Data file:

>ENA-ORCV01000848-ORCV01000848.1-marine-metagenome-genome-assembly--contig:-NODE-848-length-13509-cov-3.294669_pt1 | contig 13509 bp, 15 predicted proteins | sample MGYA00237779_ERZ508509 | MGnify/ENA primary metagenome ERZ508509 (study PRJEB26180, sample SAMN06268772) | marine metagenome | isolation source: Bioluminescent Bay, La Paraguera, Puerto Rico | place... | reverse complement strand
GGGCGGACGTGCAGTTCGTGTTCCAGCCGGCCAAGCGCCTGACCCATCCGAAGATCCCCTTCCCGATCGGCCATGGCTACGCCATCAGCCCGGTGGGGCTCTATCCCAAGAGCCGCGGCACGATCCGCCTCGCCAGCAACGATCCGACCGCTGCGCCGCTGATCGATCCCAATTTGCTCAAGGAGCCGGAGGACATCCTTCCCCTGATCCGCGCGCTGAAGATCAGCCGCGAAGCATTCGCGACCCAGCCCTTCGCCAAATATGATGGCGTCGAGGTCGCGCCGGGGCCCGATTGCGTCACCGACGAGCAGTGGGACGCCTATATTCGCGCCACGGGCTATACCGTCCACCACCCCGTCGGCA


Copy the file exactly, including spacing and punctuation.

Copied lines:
>ENA-ORCV01000848-ORCV01000848.1-marine-metagenome-genome-assembly--contig:-NODE-848-length-13509-cov-3.294669_pt1 | contig 13509 bp, 15 predicted proteins | sample MGYA00237779_ERZ508509 | MGnify/ENA primary metagenome ERZ508509 (study PRJEB26180, sample SAMN06268772) | marine metagenome | isolation source: Bioluminescent Bay, La Paraguera, Puerto Rico | place... | reverse complement strand
GGGCGGACGTGCAGTTCGTGTTCCAGCCGGCCAAGCGCCTGACCCATCCGAAGATCCCCTTCCCGATCGGCCATGGCTACGCCATCAGCCCGGTGGGGCTCTATCCCAAGAGCCGCGGCACGATCCGCCTCGCCAGCAACGATCCGACCGCTGCGCCGCTGATCGATCCCAATTTGCTCAAGGAGCCGGAGGACATCCTTCCCCTGATCCGCGCGCTGAAGATCAGCCGCGAAGCATTCGCGACCCAGCCCTTCGCCAAATATGATGGCGTCGAGGTCGCGCCGGGGCCCGATTGCGTCACCGACGAGCAGTGGGACGCCTATATTCGCGCCACGGGCTATACCGTCCACCACCCCGTCGGCA